However, this day was different. A parent who was helping our team out, Nick DaCunha was there with his son, my teammate Justin. Nick was a successful coach at South San Jose Soccer Club and brought over his talented son to join our team. Before we started playing, Nick took me aside and started kicking balls at me.
It was the first time, anyone had ever taken the time to warm me up and give me a few pointers. I felt so excited and so grateful someone would take their time to teach me. It inspired me for the rest of my life to learn more about the position I now call a job. As I look back, I want to offer some suggestions for youth coaches out there.
If you can, at least once a week. Try to get out and kick some volleys at the goalkeeper. Watch his or her hands and make sure he/she is catching with the index fingers and thumb behind the ball. If you put your thumbs together, rotate your hands so that index fingers touch one another, this will push the elbows out. Pull the elbows back in form a straight line down from your hands. Now, pull the index fingers and thumbs away from one another along the same plane about an inch or two. Don't forget to bend the wrists a tad inward (see photos). With younger GK's, try to get more of the index finger & middle finger behind the ball.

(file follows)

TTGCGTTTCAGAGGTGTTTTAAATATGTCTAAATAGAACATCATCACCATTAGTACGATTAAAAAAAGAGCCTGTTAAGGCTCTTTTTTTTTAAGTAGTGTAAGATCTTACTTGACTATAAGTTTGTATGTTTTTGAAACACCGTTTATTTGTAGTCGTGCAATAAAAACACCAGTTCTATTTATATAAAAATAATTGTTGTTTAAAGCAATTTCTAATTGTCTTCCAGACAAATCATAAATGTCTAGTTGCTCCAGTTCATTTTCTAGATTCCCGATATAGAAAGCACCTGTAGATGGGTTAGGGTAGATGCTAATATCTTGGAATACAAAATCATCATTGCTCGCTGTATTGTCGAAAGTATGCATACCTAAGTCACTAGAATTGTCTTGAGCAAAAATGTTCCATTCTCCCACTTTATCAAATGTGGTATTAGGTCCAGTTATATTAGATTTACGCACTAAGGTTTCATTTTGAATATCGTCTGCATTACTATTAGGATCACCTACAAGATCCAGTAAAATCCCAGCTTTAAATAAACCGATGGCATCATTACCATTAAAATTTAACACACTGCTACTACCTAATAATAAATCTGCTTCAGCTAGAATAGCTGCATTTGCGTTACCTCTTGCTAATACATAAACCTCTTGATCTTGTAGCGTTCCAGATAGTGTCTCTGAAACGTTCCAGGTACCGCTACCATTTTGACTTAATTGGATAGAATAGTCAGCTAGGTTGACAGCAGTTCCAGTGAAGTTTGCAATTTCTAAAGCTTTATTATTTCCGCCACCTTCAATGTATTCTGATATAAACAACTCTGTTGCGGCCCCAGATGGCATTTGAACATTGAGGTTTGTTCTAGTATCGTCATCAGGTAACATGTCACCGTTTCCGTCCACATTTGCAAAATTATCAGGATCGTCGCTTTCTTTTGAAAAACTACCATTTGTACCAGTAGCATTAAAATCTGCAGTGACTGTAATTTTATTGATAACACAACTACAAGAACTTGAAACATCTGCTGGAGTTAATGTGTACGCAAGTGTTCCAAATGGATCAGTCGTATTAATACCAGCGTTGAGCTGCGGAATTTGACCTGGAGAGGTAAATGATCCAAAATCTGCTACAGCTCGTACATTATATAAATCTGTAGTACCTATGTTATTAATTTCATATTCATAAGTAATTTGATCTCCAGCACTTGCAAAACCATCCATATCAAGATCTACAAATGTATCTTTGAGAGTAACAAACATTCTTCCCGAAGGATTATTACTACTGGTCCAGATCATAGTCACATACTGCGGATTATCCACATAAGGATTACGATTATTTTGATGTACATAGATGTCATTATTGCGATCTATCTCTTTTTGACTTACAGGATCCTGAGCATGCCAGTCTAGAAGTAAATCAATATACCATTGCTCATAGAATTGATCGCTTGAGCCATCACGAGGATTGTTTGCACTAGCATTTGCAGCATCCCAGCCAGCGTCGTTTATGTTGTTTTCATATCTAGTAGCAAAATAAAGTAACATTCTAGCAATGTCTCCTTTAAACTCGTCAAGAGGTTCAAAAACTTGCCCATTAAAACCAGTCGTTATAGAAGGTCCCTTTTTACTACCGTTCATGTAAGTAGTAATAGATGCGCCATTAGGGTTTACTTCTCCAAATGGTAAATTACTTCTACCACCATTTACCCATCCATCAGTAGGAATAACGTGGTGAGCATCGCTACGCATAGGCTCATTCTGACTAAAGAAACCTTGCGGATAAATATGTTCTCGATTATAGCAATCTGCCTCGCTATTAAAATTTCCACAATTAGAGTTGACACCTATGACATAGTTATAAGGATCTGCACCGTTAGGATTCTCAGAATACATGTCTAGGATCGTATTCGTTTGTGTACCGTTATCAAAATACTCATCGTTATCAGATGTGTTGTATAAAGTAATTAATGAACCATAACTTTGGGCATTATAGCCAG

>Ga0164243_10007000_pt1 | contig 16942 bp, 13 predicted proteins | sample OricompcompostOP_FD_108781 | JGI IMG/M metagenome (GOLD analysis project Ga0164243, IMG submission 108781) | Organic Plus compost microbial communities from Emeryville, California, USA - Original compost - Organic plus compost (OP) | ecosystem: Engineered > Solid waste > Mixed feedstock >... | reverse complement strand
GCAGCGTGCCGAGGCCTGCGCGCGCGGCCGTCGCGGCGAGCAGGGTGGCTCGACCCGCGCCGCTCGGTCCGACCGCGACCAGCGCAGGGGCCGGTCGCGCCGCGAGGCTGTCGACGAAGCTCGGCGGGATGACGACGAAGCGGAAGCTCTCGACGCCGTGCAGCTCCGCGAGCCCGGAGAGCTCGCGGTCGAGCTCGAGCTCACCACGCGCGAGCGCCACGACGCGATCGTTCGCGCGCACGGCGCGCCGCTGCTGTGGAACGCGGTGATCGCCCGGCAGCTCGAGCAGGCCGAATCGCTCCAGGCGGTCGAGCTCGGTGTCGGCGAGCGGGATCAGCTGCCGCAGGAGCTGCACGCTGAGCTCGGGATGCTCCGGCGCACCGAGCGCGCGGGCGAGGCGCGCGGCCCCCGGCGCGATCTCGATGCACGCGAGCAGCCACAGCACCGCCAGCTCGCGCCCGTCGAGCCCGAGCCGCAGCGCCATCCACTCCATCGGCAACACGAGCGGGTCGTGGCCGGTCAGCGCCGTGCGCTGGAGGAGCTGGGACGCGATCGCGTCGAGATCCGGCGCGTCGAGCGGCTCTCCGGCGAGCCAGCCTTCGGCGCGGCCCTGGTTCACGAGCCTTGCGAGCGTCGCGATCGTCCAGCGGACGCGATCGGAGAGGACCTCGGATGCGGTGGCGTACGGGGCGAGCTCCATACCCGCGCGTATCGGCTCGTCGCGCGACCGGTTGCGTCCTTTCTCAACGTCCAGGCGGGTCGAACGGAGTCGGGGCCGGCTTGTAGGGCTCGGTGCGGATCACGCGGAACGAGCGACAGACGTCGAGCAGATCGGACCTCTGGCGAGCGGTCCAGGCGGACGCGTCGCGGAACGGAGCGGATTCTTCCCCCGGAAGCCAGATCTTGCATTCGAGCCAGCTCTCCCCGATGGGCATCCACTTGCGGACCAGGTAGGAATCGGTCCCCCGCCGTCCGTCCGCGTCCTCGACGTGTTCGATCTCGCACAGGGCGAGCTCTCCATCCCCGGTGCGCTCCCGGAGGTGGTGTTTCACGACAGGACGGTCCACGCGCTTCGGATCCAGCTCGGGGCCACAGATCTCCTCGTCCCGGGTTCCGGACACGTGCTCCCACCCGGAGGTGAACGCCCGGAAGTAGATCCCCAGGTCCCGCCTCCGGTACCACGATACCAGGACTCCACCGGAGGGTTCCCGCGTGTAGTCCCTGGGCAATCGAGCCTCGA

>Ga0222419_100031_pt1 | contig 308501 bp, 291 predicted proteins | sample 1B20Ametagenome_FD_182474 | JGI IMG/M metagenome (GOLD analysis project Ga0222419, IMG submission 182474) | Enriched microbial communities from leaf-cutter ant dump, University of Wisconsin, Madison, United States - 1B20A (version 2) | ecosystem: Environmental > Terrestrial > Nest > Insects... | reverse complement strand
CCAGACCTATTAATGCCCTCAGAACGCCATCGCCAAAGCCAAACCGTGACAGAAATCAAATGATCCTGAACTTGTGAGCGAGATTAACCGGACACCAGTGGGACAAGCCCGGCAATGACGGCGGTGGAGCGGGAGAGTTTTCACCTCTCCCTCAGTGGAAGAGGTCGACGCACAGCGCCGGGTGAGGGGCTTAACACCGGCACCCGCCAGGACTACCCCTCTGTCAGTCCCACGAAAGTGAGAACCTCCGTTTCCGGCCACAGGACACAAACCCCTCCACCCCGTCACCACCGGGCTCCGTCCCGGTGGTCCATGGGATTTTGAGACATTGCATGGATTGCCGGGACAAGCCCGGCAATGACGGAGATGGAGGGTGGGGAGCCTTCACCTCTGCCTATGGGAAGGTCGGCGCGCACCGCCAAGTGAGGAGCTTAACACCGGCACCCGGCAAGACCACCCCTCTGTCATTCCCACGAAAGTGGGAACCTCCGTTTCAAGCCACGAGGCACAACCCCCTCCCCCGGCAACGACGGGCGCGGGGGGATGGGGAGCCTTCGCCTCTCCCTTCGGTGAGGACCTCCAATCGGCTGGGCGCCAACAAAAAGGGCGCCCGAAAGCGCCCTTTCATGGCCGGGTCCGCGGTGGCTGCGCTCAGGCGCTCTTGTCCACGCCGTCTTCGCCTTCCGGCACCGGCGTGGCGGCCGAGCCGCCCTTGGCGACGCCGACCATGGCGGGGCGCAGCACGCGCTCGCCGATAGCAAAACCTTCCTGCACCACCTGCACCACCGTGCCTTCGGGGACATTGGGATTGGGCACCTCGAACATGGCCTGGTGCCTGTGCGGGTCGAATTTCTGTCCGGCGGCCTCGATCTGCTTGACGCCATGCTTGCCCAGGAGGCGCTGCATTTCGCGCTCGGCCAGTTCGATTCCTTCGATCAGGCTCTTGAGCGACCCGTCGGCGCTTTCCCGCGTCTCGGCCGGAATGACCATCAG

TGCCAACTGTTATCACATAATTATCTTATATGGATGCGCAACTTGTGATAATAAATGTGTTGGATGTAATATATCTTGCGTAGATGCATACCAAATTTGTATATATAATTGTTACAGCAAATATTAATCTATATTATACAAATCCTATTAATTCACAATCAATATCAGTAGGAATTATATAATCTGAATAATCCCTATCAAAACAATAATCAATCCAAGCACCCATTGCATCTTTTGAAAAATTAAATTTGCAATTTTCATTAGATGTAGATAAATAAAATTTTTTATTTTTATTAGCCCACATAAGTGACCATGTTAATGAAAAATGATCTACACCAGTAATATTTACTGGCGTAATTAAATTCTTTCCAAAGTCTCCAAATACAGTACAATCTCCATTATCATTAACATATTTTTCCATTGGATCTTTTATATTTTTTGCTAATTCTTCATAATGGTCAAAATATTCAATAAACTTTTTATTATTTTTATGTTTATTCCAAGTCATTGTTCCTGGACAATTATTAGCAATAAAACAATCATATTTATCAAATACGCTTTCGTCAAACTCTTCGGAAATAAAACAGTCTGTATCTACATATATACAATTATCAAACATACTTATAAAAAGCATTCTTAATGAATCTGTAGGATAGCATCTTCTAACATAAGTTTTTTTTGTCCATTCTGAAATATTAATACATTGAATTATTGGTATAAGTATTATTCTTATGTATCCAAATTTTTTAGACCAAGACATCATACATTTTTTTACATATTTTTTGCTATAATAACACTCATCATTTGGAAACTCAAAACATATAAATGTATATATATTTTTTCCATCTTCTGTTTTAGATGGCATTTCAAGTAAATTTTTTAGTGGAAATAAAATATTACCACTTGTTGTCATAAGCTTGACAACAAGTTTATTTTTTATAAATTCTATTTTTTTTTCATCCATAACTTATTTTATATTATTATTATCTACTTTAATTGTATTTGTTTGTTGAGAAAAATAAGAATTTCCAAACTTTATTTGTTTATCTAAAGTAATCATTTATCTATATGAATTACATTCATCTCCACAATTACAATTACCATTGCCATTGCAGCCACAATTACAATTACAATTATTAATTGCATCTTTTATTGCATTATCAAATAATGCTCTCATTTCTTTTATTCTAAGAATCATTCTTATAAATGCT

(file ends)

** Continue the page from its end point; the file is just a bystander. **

This is how you should catch a ball. The shape is almost an upside down heart. I just bought a video camera and I will demonstrate this clearly in the future. However, if you have time to kick balls at a gk, you can demonstrate this technique. Even if you are unsure of the exact technique, a little attention to the GK will go a long way.
For all coaches, make sure to give the GK just a few minutes (5-10) of specialized training. This personal attention will go a long way in making them feel responsible for their position and important to the team. Remember it doesn't even have to be the head coach or a verified assistant. Just delegate someone to go out and make the GK feel special.
Having your team just kick at them is not going to teach them anything. Engagement and involvement are always keys to motivating young players. Hope this helps.
may the posts be with you......